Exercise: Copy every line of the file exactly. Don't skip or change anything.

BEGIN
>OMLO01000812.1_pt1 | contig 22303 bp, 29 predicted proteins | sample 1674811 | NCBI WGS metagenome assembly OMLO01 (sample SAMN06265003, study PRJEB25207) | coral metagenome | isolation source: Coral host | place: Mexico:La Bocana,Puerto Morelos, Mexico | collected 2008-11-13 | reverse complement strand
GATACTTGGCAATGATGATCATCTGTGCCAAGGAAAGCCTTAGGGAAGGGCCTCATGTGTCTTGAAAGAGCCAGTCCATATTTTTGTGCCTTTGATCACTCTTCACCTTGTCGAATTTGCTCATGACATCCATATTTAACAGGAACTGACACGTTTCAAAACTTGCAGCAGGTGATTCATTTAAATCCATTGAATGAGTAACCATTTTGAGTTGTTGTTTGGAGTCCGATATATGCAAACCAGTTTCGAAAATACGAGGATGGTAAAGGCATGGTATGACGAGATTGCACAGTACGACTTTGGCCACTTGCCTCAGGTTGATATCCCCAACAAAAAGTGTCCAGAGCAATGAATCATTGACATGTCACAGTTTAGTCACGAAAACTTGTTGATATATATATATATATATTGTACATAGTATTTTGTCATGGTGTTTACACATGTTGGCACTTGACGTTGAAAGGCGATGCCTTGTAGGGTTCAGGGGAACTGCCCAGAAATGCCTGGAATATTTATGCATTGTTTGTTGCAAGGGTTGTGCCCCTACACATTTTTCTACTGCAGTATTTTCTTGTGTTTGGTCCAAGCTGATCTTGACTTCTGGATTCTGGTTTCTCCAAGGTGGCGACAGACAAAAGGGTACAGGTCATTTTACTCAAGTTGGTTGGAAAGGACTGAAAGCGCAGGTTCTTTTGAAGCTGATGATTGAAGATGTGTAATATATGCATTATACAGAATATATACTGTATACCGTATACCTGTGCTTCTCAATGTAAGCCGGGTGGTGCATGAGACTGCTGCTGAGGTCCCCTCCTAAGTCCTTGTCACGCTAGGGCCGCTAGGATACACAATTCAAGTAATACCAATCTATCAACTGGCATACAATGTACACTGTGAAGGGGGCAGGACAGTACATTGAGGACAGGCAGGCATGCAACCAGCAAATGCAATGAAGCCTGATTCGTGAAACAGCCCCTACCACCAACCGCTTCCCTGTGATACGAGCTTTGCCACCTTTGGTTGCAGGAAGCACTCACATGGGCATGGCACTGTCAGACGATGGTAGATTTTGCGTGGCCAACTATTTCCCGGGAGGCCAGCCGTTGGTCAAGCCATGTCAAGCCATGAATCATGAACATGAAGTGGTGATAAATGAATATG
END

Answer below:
>OMLO01000812.1_pt1 | contig 22303 bp, 29 predicted proteins | sample 1674811 | NCBI WGS metagenome assembly OMLO01 (sample SAMN06265003, study PRJEB25207) | coral metagenome | isolation source: Coral host | place: Mexico:La Bocana,Puerto Morelos, Mexico | collected 2008-11-13 | reverse complement strand
GATACTTGGCAATGATGATCATCTGTGCCAAGGAAAGCCTTAGGGAAGGGCCTCATGTGTCTTGAAAGAGCCAGTCCATATTTTTGTGCCTTTGATCACTCTTCACCTTGTCGAATTTGCTCATGACATCCATATTTAACAGGAACTGACACGTTTCAAAACTTGCAGCAGGTGATTCATTTAAATCCATTGAATGAGTAACCATTTTGAGTTGTTGTTTGGAGTCCGATATATGCAAACCAGTTTCGAAAATACGAGGATGGTAAAGGCATGGTATGACGAGATTGCACAGTACGACTTTGGCCACTTGCCTCAGGTTGATATCCCCAACAAAAAGTGTCCAGAGCAATGAATCATTGACATGTCACAGTTTAGTCACGAAAACTTGTTGATATATATATATATATATTGTACATAGTATTTTGTCATGGTGTTTACACATGTTGGCACTTGACGTTGAAAGGCGATGCCTTGTAGGGTTCAGGGGAACTGCCCAGAAATGCCTGGAATATTTATGCATTGTTTGTTGCAAGGGTTGTGCCCCTACACATTTTTCTACTGCAGTATTTTCTTGTGTTTGGTCCAAGCTGATCTTGACTTCTGGATTCTGGTTTCTCCAAGGTGGCGACAGACAAAAGGGTACAGGTCATTTTACTCAAGTTGGTTGGAAAGGACTGAAAGCGCAGGTTCTTTTGAAGCTGATGATTGAAGATGTGTAATATATGCATTATACAGAATATATACTGTATACCGTATACCTGTGCTTCTCAATGTAAGCCGGGTGGTGCATGAGACTGCTGCTGAGGTCCCCTCCTAAGTCCTTGTCACGCTAGGGCCGCTAGGATACACAATTCAAGTAATACCAATCTATCAACTGGCATACAATGTACACTGTGAAGGGGGCAGGACAGTACATTGAGGACAGGCAGGCATGCAACCAGCAAATGCAATGAAGCCTGATTCGTGAAACAGCCCCTACCACCAACCGCTTCCCTGTGATACGAGCTTTGCCACCTTTGGTTGCAGGAAGCACTCACATGGGCATGGCACTGTCAGACGATGGTAGATTTTGCGTGGCCAACTATTTCCCGGGAGGCCAGCCGTTGGTCAAGCCATGTCAAGCCATGAATCATGAACATGAAGTGGTGATAAATGAATATG